When environmental conditions favor disease, avoid application of excessive rates of nitrogen. Fertilizer should be applied judiciously, and adequate amounts of phosphorus and potassium are essential to ensure the highest possible levels of plant resistance. In general, cool-season turfgrasses should not receive more than one pound of actual nitrogen per 1,000 square feet at any one time. Use very low rates or avoid applying nitrogen in late spring or summer to cool-season turfgrasses. In a typical home lawn situation, the last application of fertilizer in the spring should be applied no later than early May. Ensure adequate amounts of phosphorus and potassium by applying these nutrients based on soil test results.

Reduce prolonged leaf wetness by watering infrequently to a depth of 6 to 8 inches and at a time when the foliage is likely to dry quickly. Avoid watering in late afternoon and evening, and allow for better air movement by removing unwanted vegetation and selectively pruning trees and shrubs. Removal of morning dew reduces prolonged leaf wetness and exudates that favor disease development. This can be accomplished by dragging a hose across the turfgrass or by running the irrigation system for a short time period. Good surface and soil drainage must be present to reduce disease incidence.

Make sure mower blades are sharp to reduce the amount of wounded turfgrass in which the fungus can enter the plant. Collect and promptly dispose of clippings on infected areas or when conditions favor disease development. Avoid mowing turfgrass when wet, and do not mow too low so that the turfgrass will be better able to resist the disease.

Applications of effective fungicides, when the first disease symptoms appear, will give good control of brown patch on highly maintained turfgrass. A preventative fungicide program should be considered in areas where the above conditions are difficult to control or change and when conditions are favorable for disease development.

For more information on managing cool-season grasses see leaflet L-442 Cool-Season Lawn Management Calendar and fact sheet HLA-6420 Lawn Management in Oklahoma

Dividing and Replanting Iris

David Hillock

Irises are relatively carefree, easy to grow and long lived perennials; however, they should be divided every three to four years when they become crowded. Crowded iris will begin to decline in growth and will have fewer and smaller flowers.

Divide the rhizomes (underground stems) after the plants have flowered; July through August is the best time to do this in Oklahoma. Throw away any segments that are diseased, riddled with insects, or small and weak. Separate healthy rhizomes into segments with one fan of leaves and several roots. Cut the leaves back to six inches. When planting the new plant, spread the roots out in the soil and position the top of the rhizome at the soil surface. If planted too deep they will not flower as well and are more susceptible to disease and insect attack.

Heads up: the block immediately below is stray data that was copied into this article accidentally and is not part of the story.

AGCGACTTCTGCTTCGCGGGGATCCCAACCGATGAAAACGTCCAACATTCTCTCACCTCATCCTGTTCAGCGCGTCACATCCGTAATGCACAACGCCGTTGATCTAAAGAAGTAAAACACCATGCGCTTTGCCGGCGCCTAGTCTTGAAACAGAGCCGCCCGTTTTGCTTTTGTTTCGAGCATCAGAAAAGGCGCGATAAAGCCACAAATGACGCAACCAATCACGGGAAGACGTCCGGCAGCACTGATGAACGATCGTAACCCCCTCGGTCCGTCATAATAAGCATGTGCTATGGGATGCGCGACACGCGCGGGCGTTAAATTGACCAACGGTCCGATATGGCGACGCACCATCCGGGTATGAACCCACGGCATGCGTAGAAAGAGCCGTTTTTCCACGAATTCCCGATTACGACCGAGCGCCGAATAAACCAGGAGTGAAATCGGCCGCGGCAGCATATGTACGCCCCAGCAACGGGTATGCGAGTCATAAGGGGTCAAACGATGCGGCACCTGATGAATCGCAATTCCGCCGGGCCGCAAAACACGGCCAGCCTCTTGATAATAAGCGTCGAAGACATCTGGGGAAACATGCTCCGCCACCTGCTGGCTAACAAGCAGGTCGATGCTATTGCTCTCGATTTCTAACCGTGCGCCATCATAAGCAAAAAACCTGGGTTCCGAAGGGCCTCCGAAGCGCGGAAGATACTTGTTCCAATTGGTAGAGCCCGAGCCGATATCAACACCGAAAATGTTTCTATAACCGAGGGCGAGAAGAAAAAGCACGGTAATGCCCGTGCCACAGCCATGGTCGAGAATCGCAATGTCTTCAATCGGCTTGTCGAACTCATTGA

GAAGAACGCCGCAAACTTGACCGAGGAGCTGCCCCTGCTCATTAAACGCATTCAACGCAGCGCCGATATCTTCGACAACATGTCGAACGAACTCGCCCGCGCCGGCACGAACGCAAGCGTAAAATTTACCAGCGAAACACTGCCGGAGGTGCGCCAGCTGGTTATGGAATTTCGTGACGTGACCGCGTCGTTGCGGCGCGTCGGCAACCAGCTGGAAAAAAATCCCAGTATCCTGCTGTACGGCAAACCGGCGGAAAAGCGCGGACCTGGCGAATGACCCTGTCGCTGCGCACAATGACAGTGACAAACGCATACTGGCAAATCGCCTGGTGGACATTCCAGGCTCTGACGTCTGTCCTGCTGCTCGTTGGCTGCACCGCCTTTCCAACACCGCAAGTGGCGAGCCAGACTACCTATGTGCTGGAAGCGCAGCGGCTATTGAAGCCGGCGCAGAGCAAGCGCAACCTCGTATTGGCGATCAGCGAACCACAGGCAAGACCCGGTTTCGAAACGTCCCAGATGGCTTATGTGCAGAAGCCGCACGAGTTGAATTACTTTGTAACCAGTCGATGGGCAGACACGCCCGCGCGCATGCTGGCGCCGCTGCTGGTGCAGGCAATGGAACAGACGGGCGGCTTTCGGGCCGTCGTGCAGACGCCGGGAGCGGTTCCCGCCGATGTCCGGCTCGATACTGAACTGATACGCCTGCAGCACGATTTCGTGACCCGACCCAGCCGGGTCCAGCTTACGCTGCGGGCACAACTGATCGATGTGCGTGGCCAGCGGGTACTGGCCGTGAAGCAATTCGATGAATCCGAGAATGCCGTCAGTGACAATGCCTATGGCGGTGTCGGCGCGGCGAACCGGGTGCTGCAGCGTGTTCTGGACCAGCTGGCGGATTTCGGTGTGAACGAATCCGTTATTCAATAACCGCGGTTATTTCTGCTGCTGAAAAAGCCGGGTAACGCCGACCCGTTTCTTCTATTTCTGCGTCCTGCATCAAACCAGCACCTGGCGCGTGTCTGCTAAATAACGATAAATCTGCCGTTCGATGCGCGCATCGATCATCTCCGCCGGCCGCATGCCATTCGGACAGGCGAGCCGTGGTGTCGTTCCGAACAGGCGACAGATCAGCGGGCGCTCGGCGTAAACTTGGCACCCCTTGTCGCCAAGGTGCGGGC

Diagnosing Problems in the Landscape and Garden

David Hillock

Throughout the growing season a number of problems can arise in the landscape and garden. The County Extension Offices throughout the state as well as your local garden professionals are a good source in helping diagnose the problem. The County Educators and garden professionals are trained to look for and ask certain questions to help narrow in on the problem. Knowing some of the things they will be looking for will help you possibly diagnose the problem yourself or be better prepared with the information they will need to solve the dilemma. Here are some of those areas to consider.

  1. Keep an open mind. Do not jump to conclusions.
  2. Avoid assigning “Guilt by Association.” The insect, animal, or disease observed may not be the actual cause of the problem or symptom.
  3. Take a thorough history: weather extremes, site alterations, fertilizer and pesticide use, cultural practices, etc. Once mature trees (especially pines and oaks) begin to decline, there is often no way to reverse the process.
  4. The symptom may indicate a problem in a different part of the plant. Example, brown leaves may be the result of a root problem or trunk or stem damage.
  5. Know what the healthy plant should look like.
  6. At least one half of all observed landscape problems are not caused by insects or diseases. Try to eliminate other causes first.
  7. A particular problem may be caused by several factors.
  8. There is a great variation in the expected life-span of landscape plants. All plants go through periods of growth, maturity and decline. Plants grown in urban locations generally have shorter lives.
  9. Many pests and diseases are plant specific. Symptoms affecting more than one plant species may indicate cultural and environmental problems.

There are many other areas to consider and questions that may need to be asked. Be prepared to answer questions to the best of your ability. Remember, we can never ask enough questions. The more thorough you are the better the diagnosis will be!

New Invasive Blackberry Pest for Oklahoma – Broad Mites

Becky Carroll

Please ask your blackberry growers if they’ve had symptoms like the following pictures.  

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Starts as leaf cupping on primocanes.